Five questions to ask your nurses before you replace your EHR

Given the fact that nurses will have the most exposure to patients in a practice and will likely possess a great deal of ‘on the ground’ information which can be tapped into to better inform implementation planning.

As Patricia Sengstack, president of the American Nursing Informatics Association states in an interview published in the healthcare journal Modern Healthcare notes, “Nurses are the biggest users of the EHR and are responsible for a large portion of the documentation that addresses quality measures, safety measures and the overall clinical picture of the patient.” Intuitively, nurses should serve a valuable resource and key stakeholder in EHR planning and implementation.

However, despite the wealth of practical information available to nurses, practices often fail to utilize their knowledge in the planning process. According a survey by Black Book Market Research 98% of nurses say that they’ve never been included in their hospitals’ decisions in EHR implementation. Cases studies show that including nurses in the planning process can provide significant, tangible benefits to practices and the exclusion of nurses from planning can result in EHR underperformance or in extreme cases a failed EHR implementation.

Given the value nurses can provide to the implementation process what should planners ask nursing staff when planning and implementing an EHR?

1. How can the system be designed to optimize workflows?

It is important to ask how can the system be designed to best optimize workflows. Given that nurses represent a clear majority of on the ground work with patients it is important to understand how an EHR can be designed as to best enable nurses to conduct their work with the least amount of disruptions.

Use this EHR selection survival guide to identify key stakeholders and build a software requirements list 

2. What data entry features would be useful?

Data entry also factors heavily, therefore it is vital to ask your nurses how they input data and what can be done to improve this process. For example, nurses can best describe what works and what doesn't when discussing how work is conducted on the front lines and how clinical data is inputted in the fastest and most accurate manner.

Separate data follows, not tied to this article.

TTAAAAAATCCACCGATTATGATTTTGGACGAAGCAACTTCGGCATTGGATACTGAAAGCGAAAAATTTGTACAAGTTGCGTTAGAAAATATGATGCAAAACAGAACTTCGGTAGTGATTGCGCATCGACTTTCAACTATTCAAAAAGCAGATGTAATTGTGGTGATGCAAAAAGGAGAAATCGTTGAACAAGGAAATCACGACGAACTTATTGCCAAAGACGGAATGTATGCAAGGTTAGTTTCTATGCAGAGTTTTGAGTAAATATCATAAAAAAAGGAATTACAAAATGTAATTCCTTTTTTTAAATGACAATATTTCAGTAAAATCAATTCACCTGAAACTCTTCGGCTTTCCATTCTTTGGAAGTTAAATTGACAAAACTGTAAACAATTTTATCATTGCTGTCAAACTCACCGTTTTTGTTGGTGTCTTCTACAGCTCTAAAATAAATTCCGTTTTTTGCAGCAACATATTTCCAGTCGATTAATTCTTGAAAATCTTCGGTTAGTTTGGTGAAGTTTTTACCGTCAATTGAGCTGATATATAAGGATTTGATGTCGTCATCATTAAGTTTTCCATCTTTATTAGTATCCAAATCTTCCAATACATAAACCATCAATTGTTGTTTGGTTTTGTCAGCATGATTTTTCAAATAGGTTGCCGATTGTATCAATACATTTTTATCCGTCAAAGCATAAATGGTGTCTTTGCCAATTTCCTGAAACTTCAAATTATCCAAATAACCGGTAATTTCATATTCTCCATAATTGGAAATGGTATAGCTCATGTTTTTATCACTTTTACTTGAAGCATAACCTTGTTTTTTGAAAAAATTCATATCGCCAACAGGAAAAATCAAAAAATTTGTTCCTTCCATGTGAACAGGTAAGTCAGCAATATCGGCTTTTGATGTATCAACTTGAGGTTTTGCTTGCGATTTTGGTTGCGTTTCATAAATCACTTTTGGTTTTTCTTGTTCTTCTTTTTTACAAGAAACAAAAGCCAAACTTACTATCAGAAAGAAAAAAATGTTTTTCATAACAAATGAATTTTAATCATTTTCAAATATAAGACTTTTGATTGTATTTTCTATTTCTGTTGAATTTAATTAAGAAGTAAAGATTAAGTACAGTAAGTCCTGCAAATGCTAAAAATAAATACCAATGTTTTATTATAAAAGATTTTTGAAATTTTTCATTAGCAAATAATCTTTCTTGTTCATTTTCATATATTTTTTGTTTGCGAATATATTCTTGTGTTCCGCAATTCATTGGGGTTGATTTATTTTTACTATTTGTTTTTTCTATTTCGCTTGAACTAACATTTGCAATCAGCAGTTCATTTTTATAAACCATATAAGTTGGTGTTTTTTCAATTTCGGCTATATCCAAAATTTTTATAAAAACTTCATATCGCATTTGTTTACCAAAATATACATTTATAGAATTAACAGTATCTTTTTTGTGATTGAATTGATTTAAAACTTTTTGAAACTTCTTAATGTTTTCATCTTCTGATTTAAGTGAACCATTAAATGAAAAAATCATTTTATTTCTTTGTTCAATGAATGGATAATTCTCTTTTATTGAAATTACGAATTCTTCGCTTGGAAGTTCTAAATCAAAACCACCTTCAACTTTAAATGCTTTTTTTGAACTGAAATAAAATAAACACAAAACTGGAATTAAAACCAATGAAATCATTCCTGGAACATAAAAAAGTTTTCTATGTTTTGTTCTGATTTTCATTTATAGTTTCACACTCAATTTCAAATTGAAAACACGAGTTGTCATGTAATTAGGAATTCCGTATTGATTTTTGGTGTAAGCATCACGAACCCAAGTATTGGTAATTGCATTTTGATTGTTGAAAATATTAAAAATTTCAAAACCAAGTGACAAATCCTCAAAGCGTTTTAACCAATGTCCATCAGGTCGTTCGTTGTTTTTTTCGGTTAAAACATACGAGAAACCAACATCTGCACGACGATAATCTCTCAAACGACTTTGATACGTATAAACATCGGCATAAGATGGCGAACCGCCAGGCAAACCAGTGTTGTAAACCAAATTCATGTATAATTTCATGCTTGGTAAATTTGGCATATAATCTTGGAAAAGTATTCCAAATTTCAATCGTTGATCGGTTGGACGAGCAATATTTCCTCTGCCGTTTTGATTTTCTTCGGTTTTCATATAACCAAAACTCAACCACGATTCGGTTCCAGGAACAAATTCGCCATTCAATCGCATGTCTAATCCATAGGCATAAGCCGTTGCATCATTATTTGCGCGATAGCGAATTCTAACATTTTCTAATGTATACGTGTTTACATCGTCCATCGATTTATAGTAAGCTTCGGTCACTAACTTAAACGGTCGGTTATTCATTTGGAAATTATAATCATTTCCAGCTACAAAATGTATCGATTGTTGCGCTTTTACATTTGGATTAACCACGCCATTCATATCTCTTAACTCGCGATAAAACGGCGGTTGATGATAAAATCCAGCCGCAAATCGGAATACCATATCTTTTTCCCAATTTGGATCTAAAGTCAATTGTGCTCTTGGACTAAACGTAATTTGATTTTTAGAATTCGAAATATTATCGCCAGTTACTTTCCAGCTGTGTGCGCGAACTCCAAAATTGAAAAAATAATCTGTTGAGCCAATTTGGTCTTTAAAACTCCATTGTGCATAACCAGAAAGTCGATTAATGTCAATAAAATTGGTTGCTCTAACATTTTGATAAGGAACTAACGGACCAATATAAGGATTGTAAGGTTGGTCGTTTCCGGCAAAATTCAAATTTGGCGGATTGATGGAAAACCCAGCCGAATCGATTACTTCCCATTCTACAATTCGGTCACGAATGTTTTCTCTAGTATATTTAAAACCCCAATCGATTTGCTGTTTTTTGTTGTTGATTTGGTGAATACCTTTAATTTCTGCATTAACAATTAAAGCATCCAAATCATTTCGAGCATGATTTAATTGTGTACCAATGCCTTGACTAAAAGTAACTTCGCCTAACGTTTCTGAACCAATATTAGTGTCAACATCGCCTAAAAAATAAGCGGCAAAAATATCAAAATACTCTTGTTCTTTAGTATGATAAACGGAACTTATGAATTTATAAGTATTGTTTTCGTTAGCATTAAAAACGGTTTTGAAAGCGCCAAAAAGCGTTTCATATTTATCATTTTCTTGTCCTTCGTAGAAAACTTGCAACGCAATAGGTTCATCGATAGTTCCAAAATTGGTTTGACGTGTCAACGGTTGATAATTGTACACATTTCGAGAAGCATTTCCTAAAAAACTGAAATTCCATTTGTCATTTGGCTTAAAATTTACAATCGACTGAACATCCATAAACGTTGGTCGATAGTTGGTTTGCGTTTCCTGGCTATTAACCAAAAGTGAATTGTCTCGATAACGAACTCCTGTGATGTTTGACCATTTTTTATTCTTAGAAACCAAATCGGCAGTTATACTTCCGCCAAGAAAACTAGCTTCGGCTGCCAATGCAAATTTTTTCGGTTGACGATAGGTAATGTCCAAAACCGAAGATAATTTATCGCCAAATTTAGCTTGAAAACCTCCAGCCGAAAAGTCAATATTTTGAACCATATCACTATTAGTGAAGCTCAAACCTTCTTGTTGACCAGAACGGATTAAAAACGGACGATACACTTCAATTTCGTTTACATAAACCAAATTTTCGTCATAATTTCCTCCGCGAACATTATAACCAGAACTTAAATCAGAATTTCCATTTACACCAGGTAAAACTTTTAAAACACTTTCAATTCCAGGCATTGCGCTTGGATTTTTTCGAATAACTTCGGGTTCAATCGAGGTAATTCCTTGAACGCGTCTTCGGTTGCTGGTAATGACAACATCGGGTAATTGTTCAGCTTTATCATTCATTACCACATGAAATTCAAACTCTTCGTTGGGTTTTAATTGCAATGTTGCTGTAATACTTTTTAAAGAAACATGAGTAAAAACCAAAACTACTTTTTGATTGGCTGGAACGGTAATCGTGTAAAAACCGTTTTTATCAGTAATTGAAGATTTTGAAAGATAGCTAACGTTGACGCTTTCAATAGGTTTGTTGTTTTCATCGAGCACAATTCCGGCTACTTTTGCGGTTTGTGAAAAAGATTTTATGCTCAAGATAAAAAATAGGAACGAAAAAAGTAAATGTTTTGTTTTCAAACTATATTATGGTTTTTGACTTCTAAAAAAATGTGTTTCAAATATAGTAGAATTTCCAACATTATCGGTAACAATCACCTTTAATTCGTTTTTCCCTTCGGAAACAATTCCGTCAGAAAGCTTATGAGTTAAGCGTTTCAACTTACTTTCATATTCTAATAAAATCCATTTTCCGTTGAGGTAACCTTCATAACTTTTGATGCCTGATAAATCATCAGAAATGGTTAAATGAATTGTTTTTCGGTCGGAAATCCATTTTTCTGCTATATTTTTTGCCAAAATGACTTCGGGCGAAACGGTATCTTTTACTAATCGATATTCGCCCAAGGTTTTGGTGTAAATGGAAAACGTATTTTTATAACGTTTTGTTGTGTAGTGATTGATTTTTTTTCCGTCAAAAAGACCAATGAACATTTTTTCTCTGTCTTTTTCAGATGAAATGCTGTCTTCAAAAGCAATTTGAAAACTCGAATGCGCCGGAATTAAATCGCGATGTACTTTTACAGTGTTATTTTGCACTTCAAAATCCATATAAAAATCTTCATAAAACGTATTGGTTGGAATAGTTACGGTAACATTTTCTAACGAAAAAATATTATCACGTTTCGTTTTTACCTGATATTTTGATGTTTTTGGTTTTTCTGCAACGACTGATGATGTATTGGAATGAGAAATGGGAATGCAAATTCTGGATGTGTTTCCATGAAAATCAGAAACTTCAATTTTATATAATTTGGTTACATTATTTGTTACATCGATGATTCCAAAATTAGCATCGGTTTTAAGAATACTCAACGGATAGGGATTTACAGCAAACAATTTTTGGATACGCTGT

3. How could this EHR impact communication with patients?

According to Black Book, 90% of nurses report that their EHR system has negatively impacted communications with their nurses and their patients. Therefore, it is important to consider if the EHR setup will not disrupt the process of communication with patients.

4. How could this EHR impact communication between members of the care team?

Further according to the Black Book survey above, 94% of nurses do not believe that the use of their current EHR has improved the communication between the nurse and the care team. As such it is important to ask what method of communication works.

5. Does the interface work for you?

Just as workflow and data entry is important, showing the nursing staff an EHR’s interface and asking if it will work for their existing work style or potentially optimize it can alleviate potential problems in adapting to a new system in the future.   

Including nursing staff in the planning process should be considered a vital part of the planning process based on the value these individuals can bring to the table. As such, asking pointed questions to solicit workable stakeholder input can assist in this goal greatly.

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Jeff Green

About the author…

Jeff Green, MPH, JD works as a freelance writer and consultant in the Healthcare information Technology Space.

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Jeff Green

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